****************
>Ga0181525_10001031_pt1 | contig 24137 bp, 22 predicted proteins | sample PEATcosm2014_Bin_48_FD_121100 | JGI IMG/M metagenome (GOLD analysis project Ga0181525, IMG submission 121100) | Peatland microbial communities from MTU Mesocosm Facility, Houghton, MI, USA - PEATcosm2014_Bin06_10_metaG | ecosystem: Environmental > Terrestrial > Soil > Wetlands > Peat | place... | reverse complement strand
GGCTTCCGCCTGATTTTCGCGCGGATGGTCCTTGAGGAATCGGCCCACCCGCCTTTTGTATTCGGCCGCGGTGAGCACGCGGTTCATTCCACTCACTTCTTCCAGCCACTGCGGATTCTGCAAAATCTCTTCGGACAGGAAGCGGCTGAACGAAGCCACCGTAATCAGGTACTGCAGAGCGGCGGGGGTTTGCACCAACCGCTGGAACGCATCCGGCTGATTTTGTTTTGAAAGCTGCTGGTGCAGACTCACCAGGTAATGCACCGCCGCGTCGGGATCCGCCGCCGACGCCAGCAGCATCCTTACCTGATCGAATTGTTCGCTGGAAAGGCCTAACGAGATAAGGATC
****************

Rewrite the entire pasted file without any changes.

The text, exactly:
>Ga0181525_10001031_pt1 | contig 24137 bp, 22 predicted proteins | sample PEATcosm2014_Bin_48_FD_121100 | JGI IMG/M metagenome (GOLD analysis project Ga0181525, IMG submission 121100) | Peatland microbial communities from MTU Mesocosm Facility, Houghton, MI, USA - PEATcosm2014_Bin06_10_metaG | ecosystem: Environmental > Terrestrial > Soil > Wetlands > Peat | place... | reverse complement strand
GGCTTCCGCCTGATTTTCGCGCGGATGGTCCTTGAGGAATCGGCCCACCCGCCTTTTGTATTCGGCCGCGGTGAGCACGCGGTTCATTCCACTCACTTCTTCCAGCCACTGCGGATTCTGCAAAATCTCTTCGGACAGGAAGCGGCTGAACGAAGCCACCGTAATCAGGTACTGCAGAGCGGCGGGGGTTTGCACCAACCGCTGGAACGCATCCGGCTGATTTTGTTTTGAAAGCTGCTGGTGCAGACTCACCAGGTAATGCACCGCCGCGTCGGGATCCGCCGCCGACGCCAGCAGCATCCTTACCTGATCGAATTGTTCGCTGGAAAGGCCTAACGAGATAAGGATC